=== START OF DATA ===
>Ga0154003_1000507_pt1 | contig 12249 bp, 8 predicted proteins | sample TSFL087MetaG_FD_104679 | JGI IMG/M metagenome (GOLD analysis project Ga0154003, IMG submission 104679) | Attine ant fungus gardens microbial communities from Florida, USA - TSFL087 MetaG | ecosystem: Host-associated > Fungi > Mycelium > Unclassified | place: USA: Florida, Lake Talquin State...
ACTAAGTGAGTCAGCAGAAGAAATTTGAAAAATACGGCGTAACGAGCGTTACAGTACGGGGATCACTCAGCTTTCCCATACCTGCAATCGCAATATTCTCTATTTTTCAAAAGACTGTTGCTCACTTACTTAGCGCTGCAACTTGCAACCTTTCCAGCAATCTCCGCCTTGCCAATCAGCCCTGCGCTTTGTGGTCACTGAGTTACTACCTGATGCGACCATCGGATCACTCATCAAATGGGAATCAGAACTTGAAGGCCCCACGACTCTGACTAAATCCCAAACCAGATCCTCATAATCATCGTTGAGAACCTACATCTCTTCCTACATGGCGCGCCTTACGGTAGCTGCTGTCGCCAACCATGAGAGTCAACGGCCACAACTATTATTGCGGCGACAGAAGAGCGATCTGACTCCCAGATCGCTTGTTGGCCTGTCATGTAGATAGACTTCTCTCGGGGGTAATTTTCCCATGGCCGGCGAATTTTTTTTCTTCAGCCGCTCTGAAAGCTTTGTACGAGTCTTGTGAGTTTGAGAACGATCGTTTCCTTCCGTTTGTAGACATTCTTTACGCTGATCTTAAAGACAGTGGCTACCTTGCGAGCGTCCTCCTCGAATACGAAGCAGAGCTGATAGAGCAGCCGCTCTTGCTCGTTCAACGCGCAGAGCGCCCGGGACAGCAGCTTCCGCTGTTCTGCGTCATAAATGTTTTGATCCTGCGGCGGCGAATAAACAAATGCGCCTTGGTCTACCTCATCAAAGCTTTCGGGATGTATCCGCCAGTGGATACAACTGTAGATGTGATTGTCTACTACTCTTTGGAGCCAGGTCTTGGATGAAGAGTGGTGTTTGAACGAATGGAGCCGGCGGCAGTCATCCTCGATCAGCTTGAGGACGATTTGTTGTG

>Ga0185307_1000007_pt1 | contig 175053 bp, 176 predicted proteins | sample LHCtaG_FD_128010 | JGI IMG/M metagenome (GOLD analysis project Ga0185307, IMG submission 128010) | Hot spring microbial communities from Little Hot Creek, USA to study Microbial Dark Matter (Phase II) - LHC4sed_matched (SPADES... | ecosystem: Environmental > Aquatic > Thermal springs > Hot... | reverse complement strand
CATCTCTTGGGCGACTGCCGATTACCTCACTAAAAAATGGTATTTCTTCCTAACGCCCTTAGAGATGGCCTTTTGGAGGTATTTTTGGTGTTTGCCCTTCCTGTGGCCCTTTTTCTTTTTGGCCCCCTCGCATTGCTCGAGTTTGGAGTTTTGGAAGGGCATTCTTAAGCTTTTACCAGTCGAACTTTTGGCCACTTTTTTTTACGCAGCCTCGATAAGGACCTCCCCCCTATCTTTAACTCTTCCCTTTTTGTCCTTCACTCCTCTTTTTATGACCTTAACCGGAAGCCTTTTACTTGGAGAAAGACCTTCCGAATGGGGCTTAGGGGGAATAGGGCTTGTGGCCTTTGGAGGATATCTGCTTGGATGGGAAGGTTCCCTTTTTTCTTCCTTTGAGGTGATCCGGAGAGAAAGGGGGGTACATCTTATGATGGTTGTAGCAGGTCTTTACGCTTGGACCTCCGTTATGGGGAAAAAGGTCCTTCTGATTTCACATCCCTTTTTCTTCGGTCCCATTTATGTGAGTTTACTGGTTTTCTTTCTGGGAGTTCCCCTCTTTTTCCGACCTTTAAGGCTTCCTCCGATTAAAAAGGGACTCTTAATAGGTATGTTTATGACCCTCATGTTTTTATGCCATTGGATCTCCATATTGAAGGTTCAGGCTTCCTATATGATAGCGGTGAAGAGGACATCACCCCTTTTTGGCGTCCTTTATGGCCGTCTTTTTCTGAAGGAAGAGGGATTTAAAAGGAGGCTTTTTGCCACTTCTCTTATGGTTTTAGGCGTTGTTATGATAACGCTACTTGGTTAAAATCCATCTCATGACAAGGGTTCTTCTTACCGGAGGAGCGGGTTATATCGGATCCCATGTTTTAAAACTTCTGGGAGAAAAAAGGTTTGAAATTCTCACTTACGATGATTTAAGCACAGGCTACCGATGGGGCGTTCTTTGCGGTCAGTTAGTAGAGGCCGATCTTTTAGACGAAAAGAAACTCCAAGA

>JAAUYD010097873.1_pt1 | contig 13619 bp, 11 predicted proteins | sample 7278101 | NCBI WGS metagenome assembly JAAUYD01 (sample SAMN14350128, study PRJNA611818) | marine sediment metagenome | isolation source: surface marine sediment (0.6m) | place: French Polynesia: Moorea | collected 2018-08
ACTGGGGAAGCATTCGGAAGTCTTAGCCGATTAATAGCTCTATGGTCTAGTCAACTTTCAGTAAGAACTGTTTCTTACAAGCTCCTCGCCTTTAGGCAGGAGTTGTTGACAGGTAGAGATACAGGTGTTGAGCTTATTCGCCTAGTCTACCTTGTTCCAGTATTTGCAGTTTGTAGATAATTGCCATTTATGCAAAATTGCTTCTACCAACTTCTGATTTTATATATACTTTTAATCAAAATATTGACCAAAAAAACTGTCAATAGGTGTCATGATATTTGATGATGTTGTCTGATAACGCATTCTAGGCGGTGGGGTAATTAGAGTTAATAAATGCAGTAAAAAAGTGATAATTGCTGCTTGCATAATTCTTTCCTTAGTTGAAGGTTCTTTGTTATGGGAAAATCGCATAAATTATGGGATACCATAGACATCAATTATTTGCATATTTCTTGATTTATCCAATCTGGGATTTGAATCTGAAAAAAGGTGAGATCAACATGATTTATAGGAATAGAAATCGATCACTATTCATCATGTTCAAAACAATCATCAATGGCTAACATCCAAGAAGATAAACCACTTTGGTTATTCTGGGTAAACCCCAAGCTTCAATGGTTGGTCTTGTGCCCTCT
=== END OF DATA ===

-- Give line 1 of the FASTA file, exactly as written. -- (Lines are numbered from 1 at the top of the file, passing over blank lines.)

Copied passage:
>Ga0154003_1000507_pt1 | contig 12249 bp, 8 predicted proteins | sample TSFL087MetaG_FD_104679 | JGI IMG/M metagenome (GOLD analysis project Ga0154003, IMG submission 104679) | Attine ant fungus gardens microbial communities from Florida, USA - TSFL087 MetaG | ecosystem: Host-associated > Fungi > Mycelium > Unclassified | place: USA: Florida, Lake Talquin State...